In a couple of cases — once in Lyttelton in the carpark of the Wunderbar, and again outside a petrol station in Whitianga — we were asked by random strangers if we were Māori, and if not, why were we flying the flag. In Lyttelton this was good-natured and curious; in the other case, the question was asked with gruff suspicion, and the answer — an explanation of what the flag means and its origin — didn’t cut any ice with the chap who looked and seemed rather like Garth George. I’ve encountered that sort of reaction before — once a guy called me a “race traitor” in Molly Malone’s because I was wearing a Tino Rangatiratanga hoodie — and that one didn’t even have the flag, just the words.

But on a trip of 7,500km on the busiest roads in the country, passing through all the main population centres at the time of our national holiday, in an election year, not long after the Urewera Terra arrests and with issues of racial separatism and colonialism very squarely on the agenda, the thing which was most obvious was how little such a statement changed anything. It reiterated to me that New Zealand is a pretty tolerant and easy society, as long as that tolerance is not stretched too far. Another example of this was this evening’s “Great Debate” on Māori TV between celebrities and comedians and such folks on the moot “now is the time for Aotearoa to close the immigration gates”. I won’t spoil the result, because it really is worth watching (and I assume Māori TV will put up a video), but while the moot was robustly (and often very personally) contested, it was all done in wonderful good humour. The same good humour as of a Māori joking ruefully about Māori crime — and the opposing siege mentality the following day. Happily, I think the former predominates in this country, and provides a sound basis for the ongoing development of a bicultural — and eventually multicultural — society.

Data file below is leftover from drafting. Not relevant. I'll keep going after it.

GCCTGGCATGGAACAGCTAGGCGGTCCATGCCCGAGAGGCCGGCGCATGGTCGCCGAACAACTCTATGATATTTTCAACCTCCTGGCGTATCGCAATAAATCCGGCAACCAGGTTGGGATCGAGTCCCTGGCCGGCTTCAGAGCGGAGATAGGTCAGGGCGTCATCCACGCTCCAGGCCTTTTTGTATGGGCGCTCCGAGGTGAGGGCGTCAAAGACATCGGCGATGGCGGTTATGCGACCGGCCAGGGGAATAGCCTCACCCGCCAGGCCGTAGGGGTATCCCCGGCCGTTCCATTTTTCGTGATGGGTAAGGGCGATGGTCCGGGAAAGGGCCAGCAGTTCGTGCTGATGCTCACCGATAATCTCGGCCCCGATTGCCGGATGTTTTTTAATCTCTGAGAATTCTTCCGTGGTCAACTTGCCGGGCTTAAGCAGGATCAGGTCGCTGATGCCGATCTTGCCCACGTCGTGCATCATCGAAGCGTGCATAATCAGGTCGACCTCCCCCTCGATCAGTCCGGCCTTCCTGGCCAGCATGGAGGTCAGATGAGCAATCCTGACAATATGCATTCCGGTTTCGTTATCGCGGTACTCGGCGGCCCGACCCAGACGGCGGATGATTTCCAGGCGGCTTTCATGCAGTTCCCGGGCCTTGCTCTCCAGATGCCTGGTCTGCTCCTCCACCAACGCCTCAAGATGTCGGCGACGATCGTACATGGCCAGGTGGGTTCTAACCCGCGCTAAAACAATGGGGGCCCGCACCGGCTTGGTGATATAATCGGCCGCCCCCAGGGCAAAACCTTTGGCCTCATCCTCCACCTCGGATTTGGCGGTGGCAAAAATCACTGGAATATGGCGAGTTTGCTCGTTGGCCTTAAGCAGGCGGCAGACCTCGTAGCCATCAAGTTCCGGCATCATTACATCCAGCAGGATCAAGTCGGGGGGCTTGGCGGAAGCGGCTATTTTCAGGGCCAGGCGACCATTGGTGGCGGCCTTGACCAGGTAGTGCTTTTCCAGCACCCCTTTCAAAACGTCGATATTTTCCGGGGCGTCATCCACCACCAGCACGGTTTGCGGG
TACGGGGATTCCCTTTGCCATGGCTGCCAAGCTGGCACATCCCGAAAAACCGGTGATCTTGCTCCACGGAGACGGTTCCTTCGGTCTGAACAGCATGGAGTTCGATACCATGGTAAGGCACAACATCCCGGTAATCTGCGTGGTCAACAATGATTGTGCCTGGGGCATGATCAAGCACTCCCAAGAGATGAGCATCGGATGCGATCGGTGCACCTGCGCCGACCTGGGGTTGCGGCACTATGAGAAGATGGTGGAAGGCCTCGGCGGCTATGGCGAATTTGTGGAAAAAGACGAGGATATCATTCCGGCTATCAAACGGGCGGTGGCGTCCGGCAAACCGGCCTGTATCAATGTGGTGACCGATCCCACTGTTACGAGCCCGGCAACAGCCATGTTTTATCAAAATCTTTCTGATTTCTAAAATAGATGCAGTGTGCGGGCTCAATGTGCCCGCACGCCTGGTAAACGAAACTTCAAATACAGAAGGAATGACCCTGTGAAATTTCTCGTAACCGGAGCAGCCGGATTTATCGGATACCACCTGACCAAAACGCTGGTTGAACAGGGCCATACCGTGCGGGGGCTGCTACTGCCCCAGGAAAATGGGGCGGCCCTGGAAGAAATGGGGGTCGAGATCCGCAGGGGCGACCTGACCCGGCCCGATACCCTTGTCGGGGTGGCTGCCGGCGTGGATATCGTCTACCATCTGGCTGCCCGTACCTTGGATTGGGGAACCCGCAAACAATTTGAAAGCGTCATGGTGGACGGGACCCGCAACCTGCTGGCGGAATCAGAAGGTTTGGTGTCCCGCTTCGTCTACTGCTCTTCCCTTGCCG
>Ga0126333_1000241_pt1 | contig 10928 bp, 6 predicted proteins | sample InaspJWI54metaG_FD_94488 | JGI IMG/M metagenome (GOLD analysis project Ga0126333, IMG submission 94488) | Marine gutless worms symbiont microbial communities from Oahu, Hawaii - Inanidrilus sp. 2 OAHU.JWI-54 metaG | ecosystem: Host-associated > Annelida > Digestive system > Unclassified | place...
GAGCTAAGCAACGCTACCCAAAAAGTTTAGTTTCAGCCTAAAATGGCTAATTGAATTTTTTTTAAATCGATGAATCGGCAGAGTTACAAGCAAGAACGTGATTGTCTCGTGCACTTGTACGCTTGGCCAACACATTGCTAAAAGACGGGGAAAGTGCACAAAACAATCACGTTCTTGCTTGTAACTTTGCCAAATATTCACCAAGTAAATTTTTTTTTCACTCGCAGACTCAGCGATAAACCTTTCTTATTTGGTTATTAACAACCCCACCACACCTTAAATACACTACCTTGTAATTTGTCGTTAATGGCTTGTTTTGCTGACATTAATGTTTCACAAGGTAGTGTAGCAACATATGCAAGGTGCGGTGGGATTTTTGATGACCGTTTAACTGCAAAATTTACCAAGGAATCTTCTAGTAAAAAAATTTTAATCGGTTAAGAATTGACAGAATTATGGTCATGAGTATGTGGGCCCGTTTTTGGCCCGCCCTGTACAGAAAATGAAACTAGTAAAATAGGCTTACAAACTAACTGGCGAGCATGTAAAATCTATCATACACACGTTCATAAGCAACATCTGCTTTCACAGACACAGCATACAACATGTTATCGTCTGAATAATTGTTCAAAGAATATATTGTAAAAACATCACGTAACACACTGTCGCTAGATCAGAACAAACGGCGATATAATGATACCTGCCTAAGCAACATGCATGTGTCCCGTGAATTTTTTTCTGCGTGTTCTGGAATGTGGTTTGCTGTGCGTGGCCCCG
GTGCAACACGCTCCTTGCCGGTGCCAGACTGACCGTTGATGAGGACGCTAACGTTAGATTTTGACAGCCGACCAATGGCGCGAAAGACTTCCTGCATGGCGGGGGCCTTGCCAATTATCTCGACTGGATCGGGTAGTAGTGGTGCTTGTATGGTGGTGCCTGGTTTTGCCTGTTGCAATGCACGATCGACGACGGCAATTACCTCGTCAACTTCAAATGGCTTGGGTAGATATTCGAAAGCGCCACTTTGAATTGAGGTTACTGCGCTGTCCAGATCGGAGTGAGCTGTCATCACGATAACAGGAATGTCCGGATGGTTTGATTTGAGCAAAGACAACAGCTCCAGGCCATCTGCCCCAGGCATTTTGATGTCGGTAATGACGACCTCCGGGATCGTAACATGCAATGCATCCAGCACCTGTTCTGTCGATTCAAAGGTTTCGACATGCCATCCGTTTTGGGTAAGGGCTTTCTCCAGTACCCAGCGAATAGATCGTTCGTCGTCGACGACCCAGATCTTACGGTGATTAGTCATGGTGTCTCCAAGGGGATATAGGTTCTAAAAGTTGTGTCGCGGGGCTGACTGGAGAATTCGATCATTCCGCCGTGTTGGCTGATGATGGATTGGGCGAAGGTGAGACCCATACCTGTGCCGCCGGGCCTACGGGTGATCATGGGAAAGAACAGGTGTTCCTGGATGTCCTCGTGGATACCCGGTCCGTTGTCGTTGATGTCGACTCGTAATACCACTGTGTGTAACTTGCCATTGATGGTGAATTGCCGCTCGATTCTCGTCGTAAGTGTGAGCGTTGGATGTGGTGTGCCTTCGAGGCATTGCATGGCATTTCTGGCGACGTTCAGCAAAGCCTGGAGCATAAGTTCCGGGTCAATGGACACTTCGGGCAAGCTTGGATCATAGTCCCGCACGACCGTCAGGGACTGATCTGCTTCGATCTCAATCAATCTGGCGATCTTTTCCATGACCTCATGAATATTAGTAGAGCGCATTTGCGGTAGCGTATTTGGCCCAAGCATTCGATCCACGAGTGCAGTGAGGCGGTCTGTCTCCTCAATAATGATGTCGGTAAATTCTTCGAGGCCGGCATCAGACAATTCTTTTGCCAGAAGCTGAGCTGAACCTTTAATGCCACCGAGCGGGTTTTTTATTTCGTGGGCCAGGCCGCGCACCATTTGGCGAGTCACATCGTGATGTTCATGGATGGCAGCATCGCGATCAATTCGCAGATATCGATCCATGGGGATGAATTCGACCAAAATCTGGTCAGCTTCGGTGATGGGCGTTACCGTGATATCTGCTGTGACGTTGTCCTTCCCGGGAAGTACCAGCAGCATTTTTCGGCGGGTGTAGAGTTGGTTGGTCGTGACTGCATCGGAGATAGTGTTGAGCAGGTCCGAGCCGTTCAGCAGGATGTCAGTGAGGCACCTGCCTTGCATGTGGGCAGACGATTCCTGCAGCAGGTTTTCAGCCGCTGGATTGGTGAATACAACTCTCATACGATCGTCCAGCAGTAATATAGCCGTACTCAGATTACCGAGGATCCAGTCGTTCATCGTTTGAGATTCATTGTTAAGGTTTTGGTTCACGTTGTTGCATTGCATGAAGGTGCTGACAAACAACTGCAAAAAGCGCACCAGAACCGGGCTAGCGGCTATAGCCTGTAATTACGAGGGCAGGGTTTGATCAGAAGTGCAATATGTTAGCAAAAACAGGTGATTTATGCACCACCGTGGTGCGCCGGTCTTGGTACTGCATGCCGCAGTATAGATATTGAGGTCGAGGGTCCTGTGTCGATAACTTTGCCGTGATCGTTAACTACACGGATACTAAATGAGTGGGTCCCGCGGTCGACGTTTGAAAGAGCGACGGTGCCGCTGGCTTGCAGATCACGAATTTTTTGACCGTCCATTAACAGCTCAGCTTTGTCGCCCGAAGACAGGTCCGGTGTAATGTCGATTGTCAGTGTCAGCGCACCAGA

L

It’s official*

datePosted on 21:26, February 1st, 2010 by Lew

* (As official as a 1,000-person phone poll can be, anyhow.)

Māori support for Phil Goff after “blue collars, red necks” is very low — 18% among all respondents, and 36% among Labour voters. That’s dire. (Full Digipoll results here.)

So, if these numbers are to be believed, (also with the proviso that this rot probably began before the Nationhood speech) the first part of my critique is borne out: Labour under Phil Goff will struggle for support among Māori, without serious and long-term remedial work. The two other points of my critique remain open: that it is philosophically unjustifiable for a progressive left party to betray a loyal support base and its quest for tino rangatiratanga in this manner; and that the corresponding long-term increase in support among the “social conservatives” in the working class, who were the targets of the strategy, will probably not make up for this loss (and the negative-sum effects of depressing Māori turnout). I’ll watch with interest.

What’s interesting is that Goff’s rhetoric has moderated substantially since December. Goff and Pagani seem to have lost their nerve. This is potentially the worst of all possible worlds for Labour’s electoral fortunes: they have rightly been tarred with the redneck brush, probably alienating Māori and social liberals in important numbers, but not sustained their narrative for long enough to turn the targets of their appeal away from National. Double loss in electoral terms; but I think something of a gain in strategic terms for the party.

Long may their nerve to continue this ugly business remain weak.

L

“The many, not the few”

datePosted on 13:05, January 28th, 2010 by Lew

This is the theme of Phil Goff’s State of the Nation speech today, according to early coverage. And would you look at that: it’s even up on their website.